Captivating Captive

William Belk, one of the American hostages kept in captivity for 444 days in Iran, has reported that he read "Flowers" four times and recommends it to anyone who wants to experience the emotional aspect of solitary confinement. "If you read that you can understand our plight a little better and what we felt like in Iran," Belk has said, much to the pleasure of the author. One needn't possess a degree in psychology to glean that V.C. Andrews is a hostage of sorts herself, a prisoner living vicariously through her writing. Andrews will tell you a similar story. "It's not that I'm a hostage. That would mean that someone is deliberately holding me a prisoner. I can go out. I don't feel like a hostage. In fact, sometimes I rather like it." Andrews laughs, almost embarrassed by what she's about to say. "I always have a wonderful excuse not to see people I don't want to see. I find my characters much more interesting than the ones I meet.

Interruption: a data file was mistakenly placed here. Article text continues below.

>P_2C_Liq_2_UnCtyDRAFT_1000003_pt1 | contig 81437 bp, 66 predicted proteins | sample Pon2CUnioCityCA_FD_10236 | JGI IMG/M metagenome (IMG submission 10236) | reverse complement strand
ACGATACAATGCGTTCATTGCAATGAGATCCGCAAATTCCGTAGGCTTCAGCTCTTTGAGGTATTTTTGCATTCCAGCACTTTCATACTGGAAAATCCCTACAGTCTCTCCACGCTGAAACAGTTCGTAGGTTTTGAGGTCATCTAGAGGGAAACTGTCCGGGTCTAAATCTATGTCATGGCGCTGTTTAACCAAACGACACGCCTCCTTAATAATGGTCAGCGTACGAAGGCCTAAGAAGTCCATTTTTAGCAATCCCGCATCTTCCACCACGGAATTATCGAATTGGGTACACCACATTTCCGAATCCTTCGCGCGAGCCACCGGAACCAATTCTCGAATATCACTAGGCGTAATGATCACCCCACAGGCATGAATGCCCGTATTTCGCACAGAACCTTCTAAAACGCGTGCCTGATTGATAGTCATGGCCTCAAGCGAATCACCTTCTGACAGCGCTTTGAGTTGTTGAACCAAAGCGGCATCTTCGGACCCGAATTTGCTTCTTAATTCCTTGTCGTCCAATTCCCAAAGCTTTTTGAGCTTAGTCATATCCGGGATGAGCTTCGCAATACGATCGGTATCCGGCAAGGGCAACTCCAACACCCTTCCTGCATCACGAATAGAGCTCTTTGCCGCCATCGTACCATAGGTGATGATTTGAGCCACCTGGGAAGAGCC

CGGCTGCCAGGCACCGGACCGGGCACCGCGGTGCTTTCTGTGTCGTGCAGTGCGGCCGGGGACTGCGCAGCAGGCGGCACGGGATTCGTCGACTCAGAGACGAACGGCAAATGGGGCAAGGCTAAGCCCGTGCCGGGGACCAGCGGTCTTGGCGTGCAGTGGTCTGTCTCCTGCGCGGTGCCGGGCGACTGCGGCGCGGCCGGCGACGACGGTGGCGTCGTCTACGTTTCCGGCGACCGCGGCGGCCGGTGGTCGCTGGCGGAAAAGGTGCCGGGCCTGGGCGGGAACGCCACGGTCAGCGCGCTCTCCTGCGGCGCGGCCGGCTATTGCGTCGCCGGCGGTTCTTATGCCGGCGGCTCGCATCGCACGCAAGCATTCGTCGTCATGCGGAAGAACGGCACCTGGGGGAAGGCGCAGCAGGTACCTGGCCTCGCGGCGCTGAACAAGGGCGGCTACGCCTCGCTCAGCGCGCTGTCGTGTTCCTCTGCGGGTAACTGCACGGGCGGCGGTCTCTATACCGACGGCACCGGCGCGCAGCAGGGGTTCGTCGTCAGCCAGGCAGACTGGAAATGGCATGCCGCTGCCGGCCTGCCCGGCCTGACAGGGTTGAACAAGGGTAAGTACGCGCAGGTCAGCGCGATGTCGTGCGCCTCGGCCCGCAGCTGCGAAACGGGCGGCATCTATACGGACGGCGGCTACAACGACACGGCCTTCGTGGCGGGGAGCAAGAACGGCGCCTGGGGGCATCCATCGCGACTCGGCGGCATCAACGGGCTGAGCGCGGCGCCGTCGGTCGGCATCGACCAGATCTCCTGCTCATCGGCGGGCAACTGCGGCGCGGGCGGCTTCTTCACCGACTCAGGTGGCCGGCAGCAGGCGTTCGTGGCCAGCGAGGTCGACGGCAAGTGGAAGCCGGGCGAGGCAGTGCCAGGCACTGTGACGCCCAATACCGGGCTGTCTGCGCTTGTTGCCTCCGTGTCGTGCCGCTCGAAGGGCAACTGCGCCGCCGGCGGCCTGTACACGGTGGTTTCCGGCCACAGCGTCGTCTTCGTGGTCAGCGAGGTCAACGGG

"I've even gotten to the point that I don't like anyone's books but my own. I can play recluse if I want to, although I think every writer to a certain extent has to be a recluse or you can't think. I cannot lead a full social life and at the same time write novels because I'm very attuned to doing my hair and polishing my nails when I go out and I'd spend too much time with myself."

Andrews' forthrightness ceases when it comes to discussing her love life. "I have been in love, yes." Then, after some prodding, "I would hate to have the world without men. I had six chances to marry after my disability. I turned them all down because I didn't think I'd make a good wife. Before my disability I had chances too, but I thought I was too young, that I hadn't achieved anything.